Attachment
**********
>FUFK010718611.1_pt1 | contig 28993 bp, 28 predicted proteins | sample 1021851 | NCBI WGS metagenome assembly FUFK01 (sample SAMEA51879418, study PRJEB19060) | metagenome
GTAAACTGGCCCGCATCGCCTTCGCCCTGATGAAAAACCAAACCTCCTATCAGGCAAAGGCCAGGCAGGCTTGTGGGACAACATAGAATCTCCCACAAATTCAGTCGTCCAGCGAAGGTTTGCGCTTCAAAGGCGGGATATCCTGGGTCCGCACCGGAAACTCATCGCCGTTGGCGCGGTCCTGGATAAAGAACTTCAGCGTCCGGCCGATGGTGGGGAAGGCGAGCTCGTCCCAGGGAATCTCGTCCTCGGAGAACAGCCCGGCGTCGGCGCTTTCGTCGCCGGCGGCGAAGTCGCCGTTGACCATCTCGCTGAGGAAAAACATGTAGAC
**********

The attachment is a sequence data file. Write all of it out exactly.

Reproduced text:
>FUFK010718611.1_pt1 | contig 28993 bp, 28 predicted proteins | sample 1021851 | NCBI WGS metagenome assembly FUFK01 (sample SAMEA51879418, study PRJEB19060) | metagenome
GTAAACTGGCCCGCATCGCCTTCGCCCTGATGAAAAACCAAACCTCCTATCAGGCAAAGGCCAGGCAGGCTTGTGGGACAACATAGAATCTCCCACAAATTCAGTCGTCCAGCGAAGGTTTGCGCTTCAAAGGCGGGATATCCTGGGTCCGCACCGGAAACTCATCGCCGTTGGCGCGGTCCTGGATAAAGAACTTCAGCGTCCGGCCGATGGTGGGGAAGGCGAGCTCGTCCCAGGGAATCTCGTCCTCGGAGAACAGCCCGGCGTCGGCGCTTTCGTCGCCGGCGGCGAAGTCGCCGTTGACCATCTCGCTGAGGAAAAACATGTAGAC